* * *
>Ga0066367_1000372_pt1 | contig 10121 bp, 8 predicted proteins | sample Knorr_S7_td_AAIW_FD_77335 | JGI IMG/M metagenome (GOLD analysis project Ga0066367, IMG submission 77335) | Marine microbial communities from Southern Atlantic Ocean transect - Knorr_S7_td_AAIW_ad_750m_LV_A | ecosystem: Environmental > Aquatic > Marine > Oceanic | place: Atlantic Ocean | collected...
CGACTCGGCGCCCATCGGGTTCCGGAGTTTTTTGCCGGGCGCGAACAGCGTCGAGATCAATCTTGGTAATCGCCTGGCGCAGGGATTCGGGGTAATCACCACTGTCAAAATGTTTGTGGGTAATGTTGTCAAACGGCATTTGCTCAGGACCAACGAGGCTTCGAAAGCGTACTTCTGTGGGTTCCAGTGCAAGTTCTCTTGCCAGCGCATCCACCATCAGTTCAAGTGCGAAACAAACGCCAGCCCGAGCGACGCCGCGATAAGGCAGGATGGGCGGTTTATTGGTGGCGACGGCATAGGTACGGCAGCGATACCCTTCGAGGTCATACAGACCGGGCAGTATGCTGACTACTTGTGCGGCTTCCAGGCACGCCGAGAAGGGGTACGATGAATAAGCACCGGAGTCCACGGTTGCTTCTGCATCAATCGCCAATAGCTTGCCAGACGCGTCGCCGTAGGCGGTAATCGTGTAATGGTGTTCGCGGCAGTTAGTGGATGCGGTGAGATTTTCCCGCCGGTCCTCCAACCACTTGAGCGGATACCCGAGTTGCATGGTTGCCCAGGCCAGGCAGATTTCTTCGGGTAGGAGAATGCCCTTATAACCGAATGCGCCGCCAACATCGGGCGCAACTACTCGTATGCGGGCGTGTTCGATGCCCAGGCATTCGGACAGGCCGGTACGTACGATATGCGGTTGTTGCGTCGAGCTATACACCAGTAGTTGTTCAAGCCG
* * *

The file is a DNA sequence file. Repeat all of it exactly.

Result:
>Ga0066367_1000372_pt1 | contig 10121 bp, 8 predicted proteins | sample Knorr_S7_td_AAIW_FD_77335 | JGI IMG/M metagenome (GOLD analysis project Ga0066367, IMG submission 77335) | Marine microbial communities from Southern Atlantic Ocean transect - Knorr_S7_td_AAIW_ad_750m_LV_A | ecosystem: Environmental > Aquatic > Marine > Oceanic | place: Atlantic Ocean | collected...
CGACTCGGCGCCCATCGGGTTCCGGAGTTTTTTGCCGGGCGCGAACAGCGTCGAGATCAATCTTGGTAATCGCCTGGCGCAGGGATTCGGGGTAATCACCACTGTCAAAATGTTTGTGGGTAATGTTGTCAAACGGCATTTGCTCAGGACCAACGAGGCTTCGAAAGCGTACTTCTGTGGGTTCCAGTGCAAGTTCTCTTGCCAGCGCATCCACCATCAGTTCAAGTGCGAAACAAACGCCAGCCCGAGCGACGCCGCGATAAGGCAGGATGGGCGGTTTATTGGTGGCGACGGCATAGGTACGGCAGCGATACCCTTCGAGGTCATACAGACCGGGCAGTATGCTGACTACTTGTGCGGCTTCCAGGCACGCCGAGAAGGGGTACGATGAATAAGCACCGGAGTCCACGGTTGCTTCTGCATCAATCGCCAATAGCTTGCCAGACGCGTCGCCGTAGGCGGTAATCGTGTAATGGTGTTCGCGGCAGTTAGTGGATGCGGTGAGATTTTCCCGCCGGTCCTCCAACCACTTGAGCGGATACCCGAGTTGCATGGTTGCCCAGGCCAGGCAGATTTCTTCGGGTAGGAGAATGCCCTTATAACCGAATGCGCCGCCAACATCGGGCGCAACTACTCGTATGCGGGCGTGTTCGATGCCCAGGCATTCGGACAGGCCGGTACGTACGATATGCGGTTGTTGCGTCGAGCTATACACCAGTAGTTGTTCAAGCCG